Consumer demand remains high on Amazon, even after the pandemic shopping surge. The reason is that shoppers have become more comfortable than ever shopping online, says Brittany Lerario, Director of Channel Solutions at Sidecar. Amazon’s fast shipping, Prime perks, and wide breadth of products make online shopping even more appealing for consumers which has spurred Amazon ad growth.
“Especially with Amazon Prime’s two-day shipping, shoppers found it really convenient to shop for everything they need online,” says Brittany. “I think online shopping, particularly on Amazon, will continue to grow this year.”
In this episode of Retail Uncharted, Brittany explores how retailers can tap into increased demand on Amazon with a strong advertising strategy. She dives into findings from the 2021 Benchmarks Report, explores Amazon ad growth, and outlines ad strategies top retailers employ to drive revenue and increase brand awareness. With Prime Day 2021 around the corner, Brittany also offers advice for retailers looking to make the most of the two-day sales event.
In this episode we ask Brittany:
- How did the Amazon shopping surge impact retailers’ advertising strategies?
- What factors drove ROAS fluctuation on Amazon, as reported in the 2021 Benchmarks Report?
- How does ad performance on Amazon differ between single-brand and multi-brand retailers?
- What advice do you have for retailers looking to improve their Amazon advertising campaigns in the year ahead?
- How can retailers who have budget constraints find ways to excel on Amazon Advertising and convert more customers?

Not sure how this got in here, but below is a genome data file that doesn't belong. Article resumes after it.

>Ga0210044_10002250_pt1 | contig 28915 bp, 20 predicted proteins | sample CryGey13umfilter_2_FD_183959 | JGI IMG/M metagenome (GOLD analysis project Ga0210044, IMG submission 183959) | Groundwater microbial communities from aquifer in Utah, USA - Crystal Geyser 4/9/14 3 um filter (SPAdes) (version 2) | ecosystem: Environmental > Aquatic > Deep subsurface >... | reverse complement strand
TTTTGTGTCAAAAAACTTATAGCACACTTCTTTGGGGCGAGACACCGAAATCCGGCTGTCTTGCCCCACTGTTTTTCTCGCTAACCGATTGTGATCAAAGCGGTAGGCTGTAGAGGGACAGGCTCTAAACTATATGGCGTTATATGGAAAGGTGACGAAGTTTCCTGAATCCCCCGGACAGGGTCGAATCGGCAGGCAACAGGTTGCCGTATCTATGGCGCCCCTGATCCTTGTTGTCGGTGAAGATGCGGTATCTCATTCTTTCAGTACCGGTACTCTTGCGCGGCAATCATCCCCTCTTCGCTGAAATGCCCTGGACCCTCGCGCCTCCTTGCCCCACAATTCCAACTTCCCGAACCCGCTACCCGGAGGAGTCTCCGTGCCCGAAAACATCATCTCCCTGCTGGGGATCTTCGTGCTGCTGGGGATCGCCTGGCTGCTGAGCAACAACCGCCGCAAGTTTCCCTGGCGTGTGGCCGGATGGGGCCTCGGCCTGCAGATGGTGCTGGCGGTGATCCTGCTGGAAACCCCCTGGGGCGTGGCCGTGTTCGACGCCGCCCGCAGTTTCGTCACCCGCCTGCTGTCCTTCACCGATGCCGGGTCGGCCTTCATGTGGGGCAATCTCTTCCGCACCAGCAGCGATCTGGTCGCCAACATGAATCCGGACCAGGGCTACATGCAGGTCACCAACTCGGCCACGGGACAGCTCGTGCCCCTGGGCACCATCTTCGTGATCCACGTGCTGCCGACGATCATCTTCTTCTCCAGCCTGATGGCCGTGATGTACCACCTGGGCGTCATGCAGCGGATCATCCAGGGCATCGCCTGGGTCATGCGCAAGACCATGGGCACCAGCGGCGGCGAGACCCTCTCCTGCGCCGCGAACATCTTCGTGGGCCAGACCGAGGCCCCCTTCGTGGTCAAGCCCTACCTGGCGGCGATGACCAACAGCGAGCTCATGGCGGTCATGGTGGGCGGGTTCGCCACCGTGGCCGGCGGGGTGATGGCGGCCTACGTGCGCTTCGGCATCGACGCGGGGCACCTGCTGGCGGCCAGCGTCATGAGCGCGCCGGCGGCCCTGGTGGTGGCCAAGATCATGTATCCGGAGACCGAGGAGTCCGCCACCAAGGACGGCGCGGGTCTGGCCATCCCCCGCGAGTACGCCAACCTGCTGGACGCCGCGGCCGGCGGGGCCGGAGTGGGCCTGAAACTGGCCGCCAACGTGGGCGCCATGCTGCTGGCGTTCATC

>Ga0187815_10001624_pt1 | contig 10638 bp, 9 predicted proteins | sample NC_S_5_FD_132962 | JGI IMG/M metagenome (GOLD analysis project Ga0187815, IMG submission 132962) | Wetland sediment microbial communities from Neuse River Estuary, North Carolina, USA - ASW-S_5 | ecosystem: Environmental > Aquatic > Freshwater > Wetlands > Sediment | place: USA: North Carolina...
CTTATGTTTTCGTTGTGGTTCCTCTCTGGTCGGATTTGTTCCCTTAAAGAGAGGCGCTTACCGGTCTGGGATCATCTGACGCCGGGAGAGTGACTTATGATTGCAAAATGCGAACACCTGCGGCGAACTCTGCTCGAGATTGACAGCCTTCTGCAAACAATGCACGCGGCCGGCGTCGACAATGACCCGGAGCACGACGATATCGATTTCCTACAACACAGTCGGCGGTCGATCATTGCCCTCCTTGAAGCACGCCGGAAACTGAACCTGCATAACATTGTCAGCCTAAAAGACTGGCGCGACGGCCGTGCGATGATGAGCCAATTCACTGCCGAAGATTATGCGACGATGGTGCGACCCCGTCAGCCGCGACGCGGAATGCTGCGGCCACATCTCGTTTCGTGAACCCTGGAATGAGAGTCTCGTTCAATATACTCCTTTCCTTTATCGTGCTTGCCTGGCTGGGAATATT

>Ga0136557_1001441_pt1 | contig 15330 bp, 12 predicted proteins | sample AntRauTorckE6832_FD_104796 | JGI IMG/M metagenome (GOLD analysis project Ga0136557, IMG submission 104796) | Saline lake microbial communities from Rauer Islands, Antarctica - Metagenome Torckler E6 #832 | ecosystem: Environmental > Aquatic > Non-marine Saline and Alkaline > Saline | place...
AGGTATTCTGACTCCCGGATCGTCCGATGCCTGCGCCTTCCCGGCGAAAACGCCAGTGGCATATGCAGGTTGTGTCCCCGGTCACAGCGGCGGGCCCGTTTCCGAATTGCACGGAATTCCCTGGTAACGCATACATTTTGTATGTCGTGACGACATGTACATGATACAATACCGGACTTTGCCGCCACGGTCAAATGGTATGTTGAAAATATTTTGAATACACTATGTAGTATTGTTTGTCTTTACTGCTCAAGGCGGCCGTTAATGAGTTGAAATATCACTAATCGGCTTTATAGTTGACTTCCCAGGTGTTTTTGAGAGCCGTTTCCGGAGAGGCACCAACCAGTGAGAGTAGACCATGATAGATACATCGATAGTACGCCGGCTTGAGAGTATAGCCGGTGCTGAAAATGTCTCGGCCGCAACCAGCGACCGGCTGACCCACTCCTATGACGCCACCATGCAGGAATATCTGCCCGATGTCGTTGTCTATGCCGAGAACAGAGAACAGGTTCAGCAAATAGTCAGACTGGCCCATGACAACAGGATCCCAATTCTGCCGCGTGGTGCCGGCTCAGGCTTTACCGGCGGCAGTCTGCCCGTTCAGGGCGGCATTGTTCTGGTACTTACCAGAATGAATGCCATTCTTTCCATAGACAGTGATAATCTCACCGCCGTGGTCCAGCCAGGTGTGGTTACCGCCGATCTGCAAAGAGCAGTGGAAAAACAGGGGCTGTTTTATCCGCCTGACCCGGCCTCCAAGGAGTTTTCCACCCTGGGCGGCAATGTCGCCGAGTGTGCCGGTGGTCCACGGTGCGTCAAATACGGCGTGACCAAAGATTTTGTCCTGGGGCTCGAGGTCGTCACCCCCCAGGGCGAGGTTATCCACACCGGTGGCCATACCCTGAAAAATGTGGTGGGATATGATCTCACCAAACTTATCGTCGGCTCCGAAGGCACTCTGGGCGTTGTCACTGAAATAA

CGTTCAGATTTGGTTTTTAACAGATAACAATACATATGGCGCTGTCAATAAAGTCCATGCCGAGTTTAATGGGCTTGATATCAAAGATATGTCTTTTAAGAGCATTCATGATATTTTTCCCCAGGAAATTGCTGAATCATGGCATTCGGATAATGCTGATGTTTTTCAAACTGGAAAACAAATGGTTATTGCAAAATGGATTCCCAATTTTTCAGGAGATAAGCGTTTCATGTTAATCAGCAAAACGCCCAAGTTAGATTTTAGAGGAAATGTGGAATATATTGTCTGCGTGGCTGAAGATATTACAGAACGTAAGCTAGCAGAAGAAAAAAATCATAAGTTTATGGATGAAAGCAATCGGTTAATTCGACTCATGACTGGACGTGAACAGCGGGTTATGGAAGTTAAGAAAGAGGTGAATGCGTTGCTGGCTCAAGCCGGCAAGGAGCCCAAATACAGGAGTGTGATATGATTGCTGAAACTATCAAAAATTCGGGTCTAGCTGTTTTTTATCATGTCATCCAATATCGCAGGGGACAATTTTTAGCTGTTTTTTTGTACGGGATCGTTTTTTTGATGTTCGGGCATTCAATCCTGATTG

- How can retailers balance the need to increase sales on Amazon with the need to build a one-on-one relationship with shoppers on their own website?
- What ad formats is Amazon prioritizing in the future, and how can retailers adapt their strategies?
Top Sound Bites
On the factors influencing ROAS trends throughout 2020
Brittany: I think in the beginning, there was a lot of panic buying. Nobody really knew when they were going to be able to get to a store again and purchase something that they needed, especially essential household items like toilet paper, hand sanitizers, and things of that nature. Those items were out of stock in the stores and supermarkets. Everybody went online to purchase as much as they could.
We had a lot of people that probably didn’t previously do a lot of online shopping. All of a sudden they’re on Amazon because they don’t feel comfortable going to a store.
ROAS definitely dropped off a little bit, not due to traffic but inventory. There were supply chain issues and getting additional inventory was a challenge. Slowly, over the summer months, performance took a little bit of a dip because of this.
On winning Amazon Advertising strategies for single- and multi-brand retailers
Brittany: Generally, the single-brand retailer sells their own brand so they have a brand registry. That’s not to say that multi-brand retailers can’t or don’t, but it’s generally just a little harder to get that brand registry if you’re not selling your own brand. With the brand registry, we’re able to create sponsored brand and display campaigns. Those allow you to take up more real estate within Amazon and show your campaigns more often.